Ruling in Texas Lawsuit to Ban Abortion Pill Expected This Week

As a federal judge in Texas may decide the fate of abortion medication as soon as this week, supporters fear that the ruling may limit access to the pill nationwide.

The lawsuit filed in the Amarillo division of the Northern District of Texas asks a judge to reverse the U.S. Food and Drug Administration (FDA) approval for mifepristone, the first medication abortion pill in a two-dose regimen.

With the drug misoprostol, mifepristone can be used to end a pregnancy before the end of the first trimester. In the U.S., medication abortion accounted for more than half (54%) of all pregnancy terminations in 2020, according to the Guttmacher Institute data.

The ruling will be made by a single judge, Trump-appointee Matthew J. Kacsmaryk, known for his conservative views.

Brought by a group of anti-abortion individuals and organizations, the lawsuit questions the FDA's decision to grant mifepristone accelerated approval in 2000.

The Plaintiffs also criticize later FDA's actions, including extending the permissible gestational age and changing the dosage of abortion medication, and the Biden administration's decision to allow obtaining the pills via telehealth.

In a January 13 court filing, the attorneys for the FDA and Human Services (HHS) wrote that a ban on selling mifepristone would undo "a longstanding scientific determination based on speculative allegations of harm."

While the lawsuit claims that the FDA "disregarded the substantial evidence that chemical abortion drugs cause more complications than even surgical abortions," studies show that medication abortion is safe and effective about 95% of the time.

A systematic review from 2012 found that medical abortions with mifepristone and misoprostol have a 0.4% risk of major complications requiring hospitalization or blood transfusions, while an associated mortality rate is 0.00064%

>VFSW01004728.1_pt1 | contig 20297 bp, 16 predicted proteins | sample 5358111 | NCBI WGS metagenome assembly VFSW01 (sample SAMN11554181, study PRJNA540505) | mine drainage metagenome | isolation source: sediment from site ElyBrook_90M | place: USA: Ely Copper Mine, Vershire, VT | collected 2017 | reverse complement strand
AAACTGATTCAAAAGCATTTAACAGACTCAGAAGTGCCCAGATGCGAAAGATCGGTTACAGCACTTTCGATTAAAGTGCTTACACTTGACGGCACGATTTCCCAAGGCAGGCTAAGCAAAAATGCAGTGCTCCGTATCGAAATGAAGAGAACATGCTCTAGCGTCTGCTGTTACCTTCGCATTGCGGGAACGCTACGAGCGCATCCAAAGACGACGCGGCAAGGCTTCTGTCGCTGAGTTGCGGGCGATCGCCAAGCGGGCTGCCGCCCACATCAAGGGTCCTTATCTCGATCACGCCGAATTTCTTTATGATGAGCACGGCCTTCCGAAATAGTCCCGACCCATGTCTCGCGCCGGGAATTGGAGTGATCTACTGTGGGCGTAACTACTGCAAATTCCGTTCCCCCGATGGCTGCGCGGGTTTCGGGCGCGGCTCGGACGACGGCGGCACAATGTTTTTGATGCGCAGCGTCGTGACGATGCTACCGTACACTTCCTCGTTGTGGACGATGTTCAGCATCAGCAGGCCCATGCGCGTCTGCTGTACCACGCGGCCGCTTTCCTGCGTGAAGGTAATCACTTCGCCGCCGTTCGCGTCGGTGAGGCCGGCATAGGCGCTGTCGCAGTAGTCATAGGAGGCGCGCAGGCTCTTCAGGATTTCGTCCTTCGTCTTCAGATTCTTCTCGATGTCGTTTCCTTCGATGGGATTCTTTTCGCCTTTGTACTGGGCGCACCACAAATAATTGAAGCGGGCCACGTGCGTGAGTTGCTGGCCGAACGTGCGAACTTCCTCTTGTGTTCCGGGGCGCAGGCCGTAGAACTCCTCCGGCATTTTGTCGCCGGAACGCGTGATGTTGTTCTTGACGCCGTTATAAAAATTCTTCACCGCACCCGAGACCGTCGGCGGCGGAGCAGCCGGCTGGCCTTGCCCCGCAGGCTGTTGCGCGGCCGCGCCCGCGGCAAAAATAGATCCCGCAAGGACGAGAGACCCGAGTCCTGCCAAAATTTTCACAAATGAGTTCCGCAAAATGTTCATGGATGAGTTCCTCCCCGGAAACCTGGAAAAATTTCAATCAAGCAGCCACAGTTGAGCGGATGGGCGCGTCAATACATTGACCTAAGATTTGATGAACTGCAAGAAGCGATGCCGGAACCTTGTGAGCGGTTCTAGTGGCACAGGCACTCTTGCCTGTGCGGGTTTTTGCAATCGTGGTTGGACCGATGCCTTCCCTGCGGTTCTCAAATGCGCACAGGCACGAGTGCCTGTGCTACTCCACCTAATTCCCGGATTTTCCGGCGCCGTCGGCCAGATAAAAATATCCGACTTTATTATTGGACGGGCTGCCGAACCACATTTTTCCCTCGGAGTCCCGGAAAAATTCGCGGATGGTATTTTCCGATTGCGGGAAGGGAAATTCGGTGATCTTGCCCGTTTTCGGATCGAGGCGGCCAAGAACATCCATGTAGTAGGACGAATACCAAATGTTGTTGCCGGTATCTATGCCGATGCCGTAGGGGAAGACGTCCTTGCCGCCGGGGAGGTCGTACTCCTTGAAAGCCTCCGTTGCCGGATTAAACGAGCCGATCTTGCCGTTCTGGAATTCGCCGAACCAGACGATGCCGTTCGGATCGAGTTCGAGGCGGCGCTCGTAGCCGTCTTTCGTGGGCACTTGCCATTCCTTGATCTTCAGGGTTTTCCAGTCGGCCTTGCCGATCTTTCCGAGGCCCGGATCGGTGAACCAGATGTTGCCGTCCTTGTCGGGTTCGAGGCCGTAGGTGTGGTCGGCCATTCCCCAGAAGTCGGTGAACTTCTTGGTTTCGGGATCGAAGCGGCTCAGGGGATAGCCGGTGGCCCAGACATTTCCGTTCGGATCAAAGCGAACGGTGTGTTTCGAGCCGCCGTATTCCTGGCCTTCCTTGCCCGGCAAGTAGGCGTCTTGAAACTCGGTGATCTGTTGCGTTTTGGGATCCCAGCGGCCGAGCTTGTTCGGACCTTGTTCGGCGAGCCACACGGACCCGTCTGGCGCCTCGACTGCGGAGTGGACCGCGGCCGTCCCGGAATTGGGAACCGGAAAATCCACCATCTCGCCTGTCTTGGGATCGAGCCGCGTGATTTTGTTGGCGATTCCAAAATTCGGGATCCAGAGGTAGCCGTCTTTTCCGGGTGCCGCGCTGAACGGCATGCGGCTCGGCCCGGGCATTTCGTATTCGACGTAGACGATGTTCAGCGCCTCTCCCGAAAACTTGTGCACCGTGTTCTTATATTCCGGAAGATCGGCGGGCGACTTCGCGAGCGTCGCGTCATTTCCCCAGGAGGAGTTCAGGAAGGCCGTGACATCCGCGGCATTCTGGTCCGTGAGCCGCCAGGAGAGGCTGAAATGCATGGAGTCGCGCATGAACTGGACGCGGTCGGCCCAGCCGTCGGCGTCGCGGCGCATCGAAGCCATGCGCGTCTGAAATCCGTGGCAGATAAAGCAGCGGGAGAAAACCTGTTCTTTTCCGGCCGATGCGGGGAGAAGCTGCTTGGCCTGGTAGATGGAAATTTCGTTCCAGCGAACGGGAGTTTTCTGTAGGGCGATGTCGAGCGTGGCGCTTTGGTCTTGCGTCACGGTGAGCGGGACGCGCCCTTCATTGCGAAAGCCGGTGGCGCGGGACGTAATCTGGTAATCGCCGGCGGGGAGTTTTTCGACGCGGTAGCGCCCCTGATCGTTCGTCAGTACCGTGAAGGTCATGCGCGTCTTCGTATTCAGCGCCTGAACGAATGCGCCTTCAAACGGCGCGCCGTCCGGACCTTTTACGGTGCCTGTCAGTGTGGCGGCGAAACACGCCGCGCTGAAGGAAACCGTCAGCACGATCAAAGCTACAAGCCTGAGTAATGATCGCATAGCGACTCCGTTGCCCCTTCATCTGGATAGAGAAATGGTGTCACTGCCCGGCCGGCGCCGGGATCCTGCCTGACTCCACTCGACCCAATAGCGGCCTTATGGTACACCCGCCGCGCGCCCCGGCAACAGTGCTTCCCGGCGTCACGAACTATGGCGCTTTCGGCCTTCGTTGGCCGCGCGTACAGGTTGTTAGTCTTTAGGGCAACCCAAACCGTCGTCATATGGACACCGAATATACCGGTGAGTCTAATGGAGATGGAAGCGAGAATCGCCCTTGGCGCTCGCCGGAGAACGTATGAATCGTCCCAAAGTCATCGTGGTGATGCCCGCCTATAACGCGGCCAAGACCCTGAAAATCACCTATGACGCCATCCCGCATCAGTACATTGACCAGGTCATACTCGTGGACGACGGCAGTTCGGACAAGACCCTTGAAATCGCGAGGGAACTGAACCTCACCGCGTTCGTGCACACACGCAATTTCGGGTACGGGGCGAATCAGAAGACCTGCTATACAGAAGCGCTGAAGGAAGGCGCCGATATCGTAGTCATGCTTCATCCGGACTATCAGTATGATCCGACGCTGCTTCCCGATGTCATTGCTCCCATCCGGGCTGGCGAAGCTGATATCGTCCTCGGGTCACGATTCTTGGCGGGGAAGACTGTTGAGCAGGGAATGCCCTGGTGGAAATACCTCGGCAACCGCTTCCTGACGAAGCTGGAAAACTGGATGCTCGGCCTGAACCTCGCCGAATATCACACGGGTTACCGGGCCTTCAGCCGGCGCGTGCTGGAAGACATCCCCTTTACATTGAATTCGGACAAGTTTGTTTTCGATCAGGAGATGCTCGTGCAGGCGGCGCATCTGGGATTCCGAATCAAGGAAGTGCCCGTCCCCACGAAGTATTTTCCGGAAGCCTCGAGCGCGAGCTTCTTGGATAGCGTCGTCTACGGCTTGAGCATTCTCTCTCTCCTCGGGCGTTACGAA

Some doctors, however, are concerned about the soaring demand for unregulated abortion pills from third countries after Roe v. Wade was overturned and say that taking such medications may lead to severe health risks.

Abortion rights supporters worry that the ruling in the Alliance for Hippocratic Medicine v. FDA may have wider implications nationwide. If the court ruled in favor of the Plaintiffs' request, access to medication abortion would end across the country, even in the states where abortion rights are protected, according to the Center for Reproductive Rights analysis.

"In a nutshell, this case is an attempt to have a nationwide ban on medication abortion," says Jenny Ma, senior counsel at the Center for Reproductive Rights. "This lawsuit may have nationwide effects and an even greater effect than when the Supreme Court overturned Roe."

The deadline to finish filing briefs in the case is February 10, 2023.

Recent surveys suggest that most Americans support the right to abortion or at least want to have a say in deciding whether pregnancy termination should be legal.

For example, a poll from January shows that 70% of Americans favor establishing and maintaining the right to abortion in their state. Another poll reveals that 69% support their state using a ballot measure to decide state-level abortion rights.


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